If you believe Wilson, Brown tried to shoot him.  That was a “threatened infliction of serious physical harm” and therefore, if you believe Wilson, deadly force was justified.  And if you believe Wilson is substantially lying, then neither Garner nor Missouri law will help him.

But, it is even dumber than that.  As I noted in Part 2, Wilson’s theory has nothing to do with shooting to apprehend at all.  Wilson’s theory is that he shot to protect himself from death or serious bodily injury.  So they were misunderstanding a statute that appears to have zero relevance to this situation.  It would be as though the jury was misread a law on computer hacking in this case—so the hell what?

So Karoli 1) mistakenly thought the Supreme Court created criminal liability when it didn’t, 2) thought it tainted the deliberative process when it couldn’t, 3) failed to realize that even under her mistaken reading of the law Wilson could lawfully shoot Brown if you believe his story, and 4) is not even applicable to Wilson’s defense theory.  And only one of those errors isn’t pretty dumb on her part.

Also, over at Legal Insurrection Andrew Branca made similar points when pointing out what an idiot Lawrence O’Donnell was on this point.  I know, fish in a barrel.  Indeed, O’Donnell has a history of being laughably wrong on the law.

There is also another dumb legal theory, this time being promoted by Think Progress: that it was improper for the Grand Jury to consider self-defense.  Branca does a good job tearing it down, as well, here, and I don’t have anything to add to that, but I will summarize his argument.  Basically ThinkRegress is confused between the concepts of 1) not being required to do something and 2) being prohibited from doing it.  Like I am not required to drive a car, but that doesn’t imply that I am prohibited from doing so.  Likewise, the Supreme Court has made it clear that the prosecutors are not required to present evidence of self-defense to a Grand Jury, but that is not the same as saying it is prohibited.  And he can go through the doctrinal reasons for this, but his reduction to absurdity is the best point:

A Secret Service Agent cuts down an assassin moments before the killer can take the President’s life, all caught on cameras by news agencies worldwide as the President delivers a major policy speech? Sorry, Agent, here’s your indictment, we’ll see you at the trial.  After all, he concedes he committed the killing, and merely claims legal justification for doing so–but the Grand Jury is not permitted to hear the justifcation.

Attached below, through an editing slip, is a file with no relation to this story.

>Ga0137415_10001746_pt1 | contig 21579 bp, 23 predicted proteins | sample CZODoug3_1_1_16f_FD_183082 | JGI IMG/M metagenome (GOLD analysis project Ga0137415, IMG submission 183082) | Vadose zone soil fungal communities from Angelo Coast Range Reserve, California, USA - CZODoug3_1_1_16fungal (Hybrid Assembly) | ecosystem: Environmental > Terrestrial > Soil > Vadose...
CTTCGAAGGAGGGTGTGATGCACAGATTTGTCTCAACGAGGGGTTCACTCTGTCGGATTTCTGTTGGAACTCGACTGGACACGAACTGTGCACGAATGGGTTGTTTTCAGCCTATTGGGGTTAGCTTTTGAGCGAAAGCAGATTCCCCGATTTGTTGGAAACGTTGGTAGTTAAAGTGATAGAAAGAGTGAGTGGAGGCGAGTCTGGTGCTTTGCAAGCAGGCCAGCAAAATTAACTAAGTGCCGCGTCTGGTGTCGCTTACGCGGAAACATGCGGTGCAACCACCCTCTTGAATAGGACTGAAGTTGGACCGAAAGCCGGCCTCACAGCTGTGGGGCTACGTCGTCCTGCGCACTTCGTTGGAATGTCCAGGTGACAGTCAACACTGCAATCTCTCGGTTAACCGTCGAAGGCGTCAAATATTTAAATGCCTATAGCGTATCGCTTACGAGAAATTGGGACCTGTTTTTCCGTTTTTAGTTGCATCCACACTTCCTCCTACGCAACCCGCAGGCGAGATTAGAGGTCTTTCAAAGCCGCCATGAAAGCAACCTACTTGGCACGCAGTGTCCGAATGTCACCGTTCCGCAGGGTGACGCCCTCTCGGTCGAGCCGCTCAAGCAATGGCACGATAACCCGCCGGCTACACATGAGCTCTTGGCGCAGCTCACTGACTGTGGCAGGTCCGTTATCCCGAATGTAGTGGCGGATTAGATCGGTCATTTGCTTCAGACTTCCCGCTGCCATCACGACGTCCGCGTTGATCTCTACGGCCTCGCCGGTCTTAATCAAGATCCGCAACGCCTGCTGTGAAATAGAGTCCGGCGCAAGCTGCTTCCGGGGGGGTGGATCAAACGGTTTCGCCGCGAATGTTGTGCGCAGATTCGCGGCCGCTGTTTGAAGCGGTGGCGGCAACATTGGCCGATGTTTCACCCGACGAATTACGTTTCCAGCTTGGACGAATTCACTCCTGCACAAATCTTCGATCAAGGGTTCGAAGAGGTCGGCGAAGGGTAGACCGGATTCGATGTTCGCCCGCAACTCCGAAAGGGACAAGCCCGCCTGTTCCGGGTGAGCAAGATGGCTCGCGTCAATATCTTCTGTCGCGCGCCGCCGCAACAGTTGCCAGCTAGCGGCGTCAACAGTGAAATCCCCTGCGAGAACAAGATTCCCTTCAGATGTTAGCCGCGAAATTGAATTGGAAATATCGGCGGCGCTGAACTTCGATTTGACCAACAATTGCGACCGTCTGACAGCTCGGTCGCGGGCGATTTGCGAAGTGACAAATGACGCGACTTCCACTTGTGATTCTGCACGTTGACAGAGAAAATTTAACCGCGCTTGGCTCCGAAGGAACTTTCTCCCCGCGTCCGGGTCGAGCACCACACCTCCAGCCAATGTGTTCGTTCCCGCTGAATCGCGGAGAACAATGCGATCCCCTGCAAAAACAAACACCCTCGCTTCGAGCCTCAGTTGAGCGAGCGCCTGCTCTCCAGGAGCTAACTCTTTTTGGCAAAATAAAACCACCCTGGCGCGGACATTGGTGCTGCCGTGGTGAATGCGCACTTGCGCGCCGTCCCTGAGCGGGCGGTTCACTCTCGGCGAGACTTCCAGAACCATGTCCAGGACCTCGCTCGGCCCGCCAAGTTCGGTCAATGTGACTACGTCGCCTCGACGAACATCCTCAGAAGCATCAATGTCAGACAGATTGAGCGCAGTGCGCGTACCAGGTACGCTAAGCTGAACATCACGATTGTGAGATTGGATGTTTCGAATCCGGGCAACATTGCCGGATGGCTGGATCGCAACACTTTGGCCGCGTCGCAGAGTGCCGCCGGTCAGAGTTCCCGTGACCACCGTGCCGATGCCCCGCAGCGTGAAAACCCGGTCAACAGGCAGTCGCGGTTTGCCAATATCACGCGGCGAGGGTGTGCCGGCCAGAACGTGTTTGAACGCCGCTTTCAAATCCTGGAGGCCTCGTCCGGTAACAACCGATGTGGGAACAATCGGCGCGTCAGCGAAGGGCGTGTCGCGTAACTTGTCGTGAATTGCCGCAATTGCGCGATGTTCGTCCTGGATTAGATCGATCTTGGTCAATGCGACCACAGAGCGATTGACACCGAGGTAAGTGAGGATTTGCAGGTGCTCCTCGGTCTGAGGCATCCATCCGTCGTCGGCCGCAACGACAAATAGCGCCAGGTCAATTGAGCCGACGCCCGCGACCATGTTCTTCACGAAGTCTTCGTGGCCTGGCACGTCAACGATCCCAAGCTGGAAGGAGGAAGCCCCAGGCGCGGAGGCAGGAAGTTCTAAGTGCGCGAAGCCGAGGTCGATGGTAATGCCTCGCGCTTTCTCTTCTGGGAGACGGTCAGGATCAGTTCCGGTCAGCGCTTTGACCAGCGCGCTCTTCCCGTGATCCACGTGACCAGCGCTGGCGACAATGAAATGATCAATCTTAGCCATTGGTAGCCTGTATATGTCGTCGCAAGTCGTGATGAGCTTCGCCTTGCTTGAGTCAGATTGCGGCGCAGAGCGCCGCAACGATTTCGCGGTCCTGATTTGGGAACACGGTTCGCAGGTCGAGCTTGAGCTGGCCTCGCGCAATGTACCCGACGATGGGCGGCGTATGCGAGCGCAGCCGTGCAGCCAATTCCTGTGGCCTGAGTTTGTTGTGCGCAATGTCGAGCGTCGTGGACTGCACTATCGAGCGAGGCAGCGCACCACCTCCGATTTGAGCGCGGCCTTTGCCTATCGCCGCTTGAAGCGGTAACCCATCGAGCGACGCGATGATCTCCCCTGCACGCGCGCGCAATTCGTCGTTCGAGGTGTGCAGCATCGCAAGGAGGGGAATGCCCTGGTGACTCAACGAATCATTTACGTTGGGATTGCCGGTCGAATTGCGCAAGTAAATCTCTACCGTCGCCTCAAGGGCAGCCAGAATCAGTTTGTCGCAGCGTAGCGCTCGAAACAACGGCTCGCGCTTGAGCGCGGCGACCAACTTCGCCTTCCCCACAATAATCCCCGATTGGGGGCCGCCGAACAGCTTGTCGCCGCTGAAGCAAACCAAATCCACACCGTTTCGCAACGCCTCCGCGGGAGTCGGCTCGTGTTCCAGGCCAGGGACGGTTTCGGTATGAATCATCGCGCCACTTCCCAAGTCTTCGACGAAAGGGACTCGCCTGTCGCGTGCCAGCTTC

A maniac gunning down children in a school is shot and killed by the school resource officer assigned to that duty, all events testified to by scores of surviving teachers and students? Sorry, officer, here’s your indictment, we’ll see you at trial.  Again, the Grand Jury is permitted to hear the concession of the use of force, but not the justification.

A murderously abusive husband invades his wife’s place of work, killing her colleagues with shotgun blasts as he seeks her out, until a security officer takes him out with a well-placed gun shot to the head, all events caught on the company’s CCTV system? Sorry, sir, here’s your indictment, we’ll see you at trial.  You get the idea.

He had shifted in this point from self-defense to the defense of others, but the two are basically identical concepts.  I believe in every state whatever you can do to protect yourself, you can do to protect others and often the law lumps the two into the same statute.  So, if anything, a prosecutor should tackle the defense of self-defense, if it is reasonably raised, if only to avoid wasting everyone’s time with a trial that the prosecutor can’t win (and shouldn’t win).

So, with that out of the way, let’s get back to the testimony, shall we?  Next up there was housekeeping and they set out plans to hear from various people leading up to Officer Wilson himself.  This is the sketch of their plan for the day:

And so first we're going to listen to a recorded statement. The person being interviewed is a sergeant with the Ferguson Police Department, his name is [redacted].  He was the sergeant on duty on the date of the shooting and he was Darren Wilson's direct supervisor.

You will hear his statement. It is about an hour long. And then following his statement, Sergeant [redacted] will be here to testify.  After that, we will present the testimony of Detective [redacted], who is a St. Louis County police detective, regarding an interview that he did of Darren Wilson.

And then we are going to present the testimony of [redacted].

And she is an FBI agent and she also did an interview of Darren Wilson.

Then we will also present a recorded interview of Darren Wilson for you to listen, that's about 30 minutes.

And then finally, I anticipate that the afternoon will have Darren Wilson testifying for you this afternoon.